The result of this modeling is the creation of pro forma financial statements (projected financial statements that attempt to show the financial performance of the firm if things go “as to form”). These projections are generally made several years out into the future and are used as inputs into the valuation process.

Inherent in the due diligence process is the requirement that the team of investment bankers evaluate the potential synergies of the business combination. Particular emphasis is paid to the target firm's competitive position in the industry, as well as the strategic fit within the acquiring company.

A vital element of accurate due diligence is the necessity to make some key and realistic assumptions regarding the potential synergies in the merger and the risks involved so that when the valuation models are applied, a realistic estimate of the value is obtained.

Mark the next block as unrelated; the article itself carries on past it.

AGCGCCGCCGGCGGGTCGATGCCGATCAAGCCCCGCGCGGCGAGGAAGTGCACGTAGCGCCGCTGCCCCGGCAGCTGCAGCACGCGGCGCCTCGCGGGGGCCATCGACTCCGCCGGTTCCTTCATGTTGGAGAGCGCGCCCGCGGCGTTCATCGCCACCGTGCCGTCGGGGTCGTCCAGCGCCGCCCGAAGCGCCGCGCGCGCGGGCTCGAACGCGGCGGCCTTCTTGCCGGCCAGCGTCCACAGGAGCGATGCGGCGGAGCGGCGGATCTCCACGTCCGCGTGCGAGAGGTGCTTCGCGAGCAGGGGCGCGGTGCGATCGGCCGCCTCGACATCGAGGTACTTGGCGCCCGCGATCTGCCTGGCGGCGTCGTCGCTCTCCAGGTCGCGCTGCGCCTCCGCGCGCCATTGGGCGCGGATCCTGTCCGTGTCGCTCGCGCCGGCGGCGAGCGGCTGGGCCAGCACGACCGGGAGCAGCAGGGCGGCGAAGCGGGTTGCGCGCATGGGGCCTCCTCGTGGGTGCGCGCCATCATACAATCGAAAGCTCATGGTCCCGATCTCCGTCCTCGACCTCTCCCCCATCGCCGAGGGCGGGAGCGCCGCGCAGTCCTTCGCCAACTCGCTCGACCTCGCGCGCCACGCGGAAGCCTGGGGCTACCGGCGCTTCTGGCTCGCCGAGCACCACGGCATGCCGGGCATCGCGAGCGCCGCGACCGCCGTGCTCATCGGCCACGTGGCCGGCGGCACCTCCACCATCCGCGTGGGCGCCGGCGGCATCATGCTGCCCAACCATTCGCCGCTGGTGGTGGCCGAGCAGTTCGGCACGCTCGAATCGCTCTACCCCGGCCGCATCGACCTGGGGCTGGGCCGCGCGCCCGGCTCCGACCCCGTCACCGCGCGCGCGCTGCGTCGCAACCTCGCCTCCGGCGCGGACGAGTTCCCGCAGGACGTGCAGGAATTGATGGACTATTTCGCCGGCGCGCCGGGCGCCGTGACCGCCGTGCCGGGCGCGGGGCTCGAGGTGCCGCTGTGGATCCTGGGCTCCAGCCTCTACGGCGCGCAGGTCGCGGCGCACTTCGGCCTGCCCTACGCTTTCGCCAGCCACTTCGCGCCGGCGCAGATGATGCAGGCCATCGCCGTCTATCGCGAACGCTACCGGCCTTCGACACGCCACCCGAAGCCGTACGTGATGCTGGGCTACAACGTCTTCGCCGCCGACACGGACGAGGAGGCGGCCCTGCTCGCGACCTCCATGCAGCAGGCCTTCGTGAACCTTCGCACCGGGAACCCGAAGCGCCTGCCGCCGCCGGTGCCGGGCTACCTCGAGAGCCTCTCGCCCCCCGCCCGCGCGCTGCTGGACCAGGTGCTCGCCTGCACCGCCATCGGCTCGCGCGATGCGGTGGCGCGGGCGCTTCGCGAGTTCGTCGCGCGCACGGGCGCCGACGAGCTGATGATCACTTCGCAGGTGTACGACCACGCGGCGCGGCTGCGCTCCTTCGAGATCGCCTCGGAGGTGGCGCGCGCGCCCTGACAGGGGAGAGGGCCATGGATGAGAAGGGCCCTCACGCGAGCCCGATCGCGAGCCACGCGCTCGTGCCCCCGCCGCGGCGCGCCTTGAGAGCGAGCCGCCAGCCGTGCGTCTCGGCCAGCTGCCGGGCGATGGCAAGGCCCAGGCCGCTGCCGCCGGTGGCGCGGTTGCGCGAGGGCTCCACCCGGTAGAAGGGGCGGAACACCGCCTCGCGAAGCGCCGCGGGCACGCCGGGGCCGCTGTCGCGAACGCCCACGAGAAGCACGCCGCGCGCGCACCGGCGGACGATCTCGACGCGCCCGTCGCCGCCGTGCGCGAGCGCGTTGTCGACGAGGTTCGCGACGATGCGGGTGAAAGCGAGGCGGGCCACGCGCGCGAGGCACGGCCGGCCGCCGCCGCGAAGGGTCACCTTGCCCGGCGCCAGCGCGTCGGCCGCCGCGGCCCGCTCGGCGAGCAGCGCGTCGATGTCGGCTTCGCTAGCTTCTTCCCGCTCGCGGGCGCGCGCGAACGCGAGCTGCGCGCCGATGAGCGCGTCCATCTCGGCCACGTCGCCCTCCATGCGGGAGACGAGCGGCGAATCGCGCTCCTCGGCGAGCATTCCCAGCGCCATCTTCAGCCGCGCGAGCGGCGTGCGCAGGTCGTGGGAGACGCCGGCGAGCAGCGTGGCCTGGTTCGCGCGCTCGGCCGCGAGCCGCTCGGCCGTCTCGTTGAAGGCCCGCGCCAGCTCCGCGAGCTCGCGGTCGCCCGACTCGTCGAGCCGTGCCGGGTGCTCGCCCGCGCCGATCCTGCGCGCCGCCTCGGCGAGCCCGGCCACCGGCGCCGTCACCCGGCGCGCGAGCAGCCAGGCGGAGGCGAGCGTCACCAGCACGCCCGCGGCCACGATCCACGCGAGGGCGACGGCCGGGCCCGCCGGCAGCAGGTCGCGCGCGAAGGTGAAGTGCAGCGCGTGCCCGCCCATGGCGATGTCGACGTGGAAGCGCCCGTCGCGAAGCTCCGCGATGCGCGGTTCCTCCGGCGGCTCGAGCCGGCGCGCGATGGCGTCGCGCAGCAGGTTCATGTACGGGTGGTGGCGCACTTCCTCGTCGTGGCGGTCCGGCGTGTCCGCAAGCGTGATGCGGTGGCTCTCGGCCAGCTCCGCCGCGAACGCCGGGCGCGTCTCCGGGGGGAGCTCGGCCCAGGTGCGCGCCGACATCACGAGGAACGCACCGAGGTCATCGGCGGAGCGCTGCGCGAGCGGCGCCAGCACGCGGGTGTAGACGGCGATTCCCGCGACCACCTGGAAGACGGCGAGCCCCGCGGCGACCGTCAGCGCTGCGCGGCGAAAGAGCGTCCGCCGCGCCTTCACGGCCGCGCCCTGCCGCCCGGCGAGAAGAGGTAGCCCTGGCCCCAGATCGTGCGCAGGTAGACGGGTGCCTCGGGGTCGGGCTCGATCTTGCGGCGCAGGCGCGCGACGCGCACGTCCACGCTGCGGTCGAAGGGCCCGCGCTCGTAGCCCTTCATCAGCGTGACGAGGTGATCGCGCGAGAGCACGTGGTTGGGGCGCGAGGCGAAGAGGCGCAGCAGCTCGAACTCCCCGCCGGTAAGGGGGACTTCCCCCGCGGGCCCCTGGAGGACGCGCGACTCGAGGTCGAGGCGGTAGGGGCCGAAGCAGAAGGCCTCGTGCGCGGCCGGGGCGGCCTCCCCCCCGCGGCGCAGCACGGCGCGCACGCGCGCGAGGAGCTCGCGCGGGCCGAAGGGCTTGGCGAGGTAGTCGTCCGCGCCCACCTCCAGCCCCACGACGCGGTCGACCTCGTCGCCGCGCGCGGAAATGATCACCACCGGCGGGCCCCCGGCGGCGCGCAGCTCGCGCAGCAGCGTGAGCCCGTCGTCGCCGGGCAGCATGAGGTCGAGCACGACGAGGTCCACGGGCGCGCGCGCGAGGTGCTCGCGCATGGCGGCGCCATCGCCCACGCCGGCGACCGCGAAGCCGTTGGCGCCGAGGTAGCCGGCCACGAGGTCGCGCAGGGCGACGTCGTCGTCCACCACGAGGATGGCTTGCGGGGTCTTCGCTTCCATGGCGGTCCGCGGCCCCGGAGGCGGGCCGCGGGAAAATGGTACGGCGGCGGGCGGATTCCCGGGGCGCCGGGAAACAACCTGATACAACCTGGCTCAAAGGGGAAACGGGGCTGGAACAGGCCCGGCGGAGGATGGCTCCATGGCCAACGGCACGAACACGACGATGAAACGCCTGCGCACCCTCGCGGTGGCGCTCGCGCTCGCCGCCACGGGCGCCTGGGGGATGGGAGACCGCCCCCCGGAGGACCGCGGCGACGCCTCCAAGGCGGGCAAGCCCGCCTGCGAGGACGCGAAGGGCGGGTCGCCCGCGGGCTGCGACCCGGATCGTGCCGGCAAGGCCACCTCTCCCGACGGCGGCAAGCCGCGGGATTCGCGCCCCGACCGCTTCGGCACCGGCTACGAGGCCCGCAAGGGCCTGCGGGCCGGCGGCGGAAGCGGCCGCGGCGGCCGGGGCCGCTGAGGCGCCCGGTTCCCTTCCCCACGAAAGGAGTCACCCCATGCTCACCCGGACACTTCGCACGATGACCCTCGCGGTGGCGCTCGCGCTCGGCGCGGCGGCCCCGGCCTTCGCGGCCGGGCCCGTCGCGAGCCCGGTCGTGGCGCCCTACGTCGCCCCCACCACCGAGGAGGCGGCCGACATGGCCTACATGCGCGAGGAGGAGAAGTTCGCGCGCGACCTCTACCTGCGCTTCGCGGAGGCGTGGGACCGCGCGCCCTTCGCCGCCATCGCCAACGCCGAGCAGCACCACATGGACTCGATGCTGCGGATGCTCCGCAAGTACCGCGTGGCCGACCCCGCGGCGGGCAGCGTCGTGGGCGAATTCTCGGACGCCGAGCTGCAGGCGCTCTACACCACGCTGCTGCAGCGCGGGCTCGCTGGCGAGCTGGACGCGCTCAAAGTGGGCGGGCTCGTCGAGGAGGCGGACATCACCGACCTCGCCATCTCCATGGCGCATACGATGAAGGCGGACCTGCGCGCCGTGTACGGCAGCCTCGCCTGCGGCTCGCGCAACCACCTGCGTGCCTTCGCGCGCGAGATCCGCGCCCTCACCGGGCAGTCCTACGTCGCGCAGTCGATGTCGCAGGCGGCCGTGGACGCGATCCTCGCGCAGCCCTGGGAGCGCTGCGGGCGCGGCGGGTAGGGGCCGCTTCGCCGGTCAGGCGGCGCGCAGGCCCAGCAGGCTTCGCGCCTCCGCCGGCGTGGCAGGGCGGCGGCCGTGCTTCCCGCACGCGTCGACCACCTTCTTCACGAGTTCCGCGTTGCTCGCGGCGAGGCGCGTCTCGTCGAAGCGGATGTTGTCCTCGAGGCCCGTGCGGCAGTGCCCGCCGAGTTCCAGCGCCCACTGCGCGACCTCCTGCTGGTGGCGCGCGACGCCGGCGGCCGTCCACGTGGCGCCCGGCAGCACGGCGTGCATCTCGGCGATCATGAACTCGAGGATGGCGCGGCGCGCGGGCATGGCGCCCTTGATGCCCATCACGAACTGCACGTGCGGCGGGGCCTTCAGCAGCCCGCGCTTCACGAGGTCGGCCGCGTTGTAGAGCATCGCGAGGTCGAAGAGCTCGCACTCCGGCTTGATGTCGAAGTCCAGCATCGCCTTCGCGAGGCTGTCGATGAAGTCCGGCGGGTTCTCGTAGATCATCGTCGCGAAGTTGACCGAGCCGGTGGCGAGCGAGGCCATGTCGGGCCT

The due-diligence process should detail the strengths and weaknesses of the proposed transaction and highlight the significant risks of the transaction to the buyer, so that a reasoned decision can be made through consideration of all the relevant facts and conjectures.

Valuing the company

The goal of the due-diligence process should be an unbiased estimate of the true value of the target firm to the buyer. This is where young associates of investment banking firms cut their teeth in the field by applying a wide variety of valuation methods in marathon sessions to determine that value. These associates pore over reams of data and run multiple iterations of financial models.

Several different valuation methods are employed, but the primary method involves a discounted cash-flow analysis, in which the incremental earnings of acquiring the target firm are discounted back (or put) in present value terms. In theory, if the net present value of the acquisition is positive (if the present value of incremental earnings exceeds the purchase price), it should add to the value of the parent firm.